Secretary DeVos Approves Six ESSA State Plans

Secretary DeVos Approves Six ESSA State Plans

January 19, 2018

Washington — U.S. Secretary of Education Betsy DeVos today announced the approval of six consolidated state plans—Georgia, Hawaii, Indiana, Kansas, Montana and New Hampshire—under the Every Student Succeeds Act (ESSA). Today's approvals bring the total to 35 states whose ESSA plans have been approved.

"I am pleased to approve these plans which comply with the requirements of the law," said Secretary DeVos. "I encourage states to use their plans as a starting point, rather than a finish line, to improve outcomes for all students."

Allowing states more flexibility in how they deliver education to students is at the core of ESSA. Each state crafted a plan that it feels will best offer educational opportunities to meet the needs of the state and its students. The following are some of the unique elements from each state's approved plan as highlighted by each state:

Georgia

  • Recognizes schools making significant progress with traditionally underserved subgroups through its Closing Gaps indicator.
  • Focuses on the whole child through its College & Career Ready Performance Index (CCRPI), which measures student access to fine arts education, world language instruction, physical education, AP/IB enrollment and career pathways.

"Thousands of Georgians—parents, students, educators, policymakers, members of the business community—gave us their feedback as we worked to create our state's ESSA plan," said Georgia State Superintendent Richard Woods. "We listened and heard that Georgians want a K-12 education system that supports the whole child; a system that produces students who are not just college- and career-ready, but ready for life. This plan is a direct response to that feedback, and reflects our continued focus on expanding opportunities for Georgia's students."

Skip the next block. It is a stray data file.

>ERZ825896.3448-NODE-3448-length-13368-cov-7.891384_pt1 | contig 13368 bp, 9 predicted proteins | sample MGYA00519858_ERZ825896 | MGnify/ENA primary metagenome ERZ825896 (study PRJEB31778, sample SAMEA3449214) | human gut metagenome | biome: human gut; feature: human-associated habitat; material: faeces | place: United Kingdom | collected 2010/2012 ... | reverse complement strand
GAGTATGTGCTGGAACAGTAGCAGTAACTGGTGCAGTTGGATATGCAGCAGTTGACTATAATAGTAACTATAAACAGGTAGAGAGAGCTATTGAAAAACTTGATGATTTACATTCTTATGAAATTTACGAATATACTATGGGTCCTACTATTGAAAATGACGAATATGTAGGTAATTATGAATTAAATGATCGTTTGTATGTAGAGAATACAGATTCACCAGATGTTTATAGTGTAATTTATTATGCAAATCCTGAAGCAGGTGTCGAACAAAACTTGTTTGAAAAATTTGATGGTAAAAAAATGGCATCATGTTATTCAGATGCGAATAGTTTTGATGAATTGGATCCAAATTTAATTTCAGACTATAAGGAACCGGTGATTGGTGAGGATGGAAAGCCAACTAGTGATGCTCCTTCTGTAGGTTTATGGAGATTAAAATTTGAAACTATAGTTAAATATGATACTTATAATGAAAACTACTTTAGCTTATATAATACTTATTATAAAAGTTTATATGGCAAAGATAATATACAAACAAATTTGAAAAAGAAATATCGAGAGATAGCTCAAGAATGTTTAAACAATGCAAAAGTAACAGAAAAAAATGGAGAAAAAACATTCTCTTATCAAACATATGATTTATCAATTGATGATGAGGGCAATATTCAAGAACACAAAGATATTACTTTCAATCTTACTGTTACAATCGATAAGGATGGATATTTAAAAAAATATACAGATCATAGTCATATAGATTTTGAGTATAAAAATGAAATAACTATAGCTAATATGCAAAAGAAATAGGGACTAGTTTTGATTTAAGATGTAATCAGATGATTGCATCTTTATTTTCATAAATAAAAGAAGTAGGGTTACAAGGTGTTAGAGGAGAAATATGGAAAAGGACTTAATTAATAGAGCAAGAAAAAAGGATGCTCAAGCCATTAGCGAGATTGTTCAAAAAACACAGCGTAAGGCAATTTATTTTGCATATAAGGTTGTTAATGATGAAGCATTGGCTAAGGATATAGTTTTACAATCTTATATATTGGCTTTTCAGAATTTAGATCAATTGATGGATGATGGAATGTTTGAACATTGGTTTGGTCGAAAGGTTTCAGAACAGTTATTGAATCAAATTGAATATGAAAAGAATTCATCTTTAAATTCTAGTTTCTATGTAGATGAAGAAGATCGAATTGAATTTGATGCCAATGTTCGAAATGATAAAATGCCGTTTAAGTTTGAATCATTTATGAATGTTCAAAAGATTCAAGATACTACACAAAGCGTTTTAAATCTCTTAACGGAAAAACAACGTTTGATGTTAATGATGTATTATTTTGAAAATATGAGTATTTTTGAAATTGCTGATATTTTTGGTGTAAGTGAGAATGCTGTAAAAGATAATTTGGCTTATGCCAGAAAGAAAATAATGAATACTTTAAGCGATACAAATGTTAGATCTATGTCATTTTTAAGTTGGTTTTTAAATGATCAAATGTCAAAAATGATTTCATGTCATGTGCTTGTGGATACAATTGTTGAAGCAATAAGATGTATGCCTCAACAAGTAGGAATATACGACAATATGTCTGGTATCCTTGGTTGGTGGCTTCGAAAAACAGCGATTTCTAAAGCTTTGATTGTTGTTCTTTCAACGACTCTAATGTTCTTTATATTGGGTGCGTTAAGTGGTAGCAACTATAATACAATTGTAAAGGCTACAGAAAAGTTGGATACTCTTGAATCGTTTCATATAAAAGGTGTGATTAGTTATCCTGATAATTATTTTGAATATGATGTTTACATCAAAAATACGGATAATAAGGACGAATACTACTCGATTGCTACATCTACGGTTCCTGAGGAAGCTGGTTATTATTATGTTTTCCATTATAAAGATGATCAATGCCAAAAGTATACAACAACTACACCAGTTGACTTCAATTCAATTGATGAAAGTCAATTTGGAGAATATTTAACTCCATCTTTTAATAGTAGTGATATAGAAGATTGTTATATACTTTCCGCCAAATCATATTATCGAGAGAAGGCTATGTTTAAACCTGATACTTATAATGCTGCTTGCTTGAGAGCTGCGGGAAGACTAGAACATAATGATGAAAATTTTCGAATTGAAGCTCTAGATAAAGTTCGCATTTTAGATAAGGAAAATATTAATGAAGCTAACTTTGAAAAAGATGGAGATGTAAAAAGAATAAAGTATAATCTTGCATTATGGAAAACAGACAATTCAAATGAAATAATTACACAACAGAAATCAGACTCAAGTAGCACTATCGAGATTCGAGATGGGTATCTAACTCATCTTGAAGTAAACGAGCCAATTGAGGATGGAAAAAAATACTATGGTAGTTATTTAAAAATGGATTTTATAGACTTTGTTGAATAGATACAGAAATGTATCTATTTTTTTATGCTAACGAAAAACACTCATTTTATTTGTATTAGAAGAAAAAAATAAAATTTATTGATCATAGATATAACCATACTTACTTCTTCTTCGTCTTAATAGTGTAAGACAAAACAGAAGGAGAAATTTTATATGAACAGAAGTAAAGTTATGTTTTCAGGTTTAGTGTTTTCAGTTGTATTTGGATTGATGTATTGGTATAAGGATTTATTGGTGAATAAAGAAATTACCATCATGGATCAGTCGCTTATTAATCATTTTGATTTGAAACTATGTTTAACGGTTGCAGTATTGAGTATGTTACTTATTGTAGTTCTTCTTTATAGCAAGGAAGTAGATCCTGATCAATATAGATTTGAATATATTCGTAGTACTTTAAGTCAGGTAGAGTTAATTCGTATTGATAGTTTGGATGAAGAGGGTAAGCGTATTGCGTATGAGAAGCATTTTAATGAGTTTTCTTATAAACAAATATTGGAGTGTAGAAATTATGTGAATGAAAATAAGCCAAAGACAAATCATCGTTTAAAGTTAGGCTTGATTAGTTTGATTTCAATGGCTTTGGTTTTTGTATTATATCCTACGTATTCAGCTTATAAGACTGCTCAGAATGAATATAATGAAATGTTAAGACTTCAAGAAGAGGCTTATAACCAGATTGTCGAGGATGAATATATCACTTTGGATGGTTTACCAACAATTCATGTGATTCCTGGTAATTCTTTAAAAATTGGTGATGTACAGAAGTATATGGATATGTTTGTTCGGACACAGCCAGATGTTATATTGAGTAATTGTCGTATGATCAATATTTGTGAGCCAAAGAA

Hawaii

  • Aligns its state education plan with state strategic planning in order to develop a unified vision for public education in Hawaii inclusive of the state's unique context.
  • Recognizes chronic absenteeism as an early indicator for underperformance and addresses it through inclusion of a chronic absenteeism measure in its accountability system.

"The goals and measures of success outlined in our approved state plan shows Hawaii's continued commitment to providing equitable access to quality education, and empowers our educators to innovate and design schools that meet the needs of their communities," said Hawaii State Department of Education Superintendent Dr. Christina Kishimoto. "This plan is a reflection of the voices of our students, teachers, parents, administrators and community partners that worked together to offer their recommendations on the direction of public education in Hawaii."

Indiana

  • Closes the gap in student achievement in English/language arts and mathematics for all student subgroups by 50 percent by 2023.
  • Uses multiple measures to evaluate the college and career readiness of its high schoolers, such as performance in advanced courses and earning dual credit or an industry certification. For its elementary students, the state plan will measure both student attendance and growth in student attendance over time.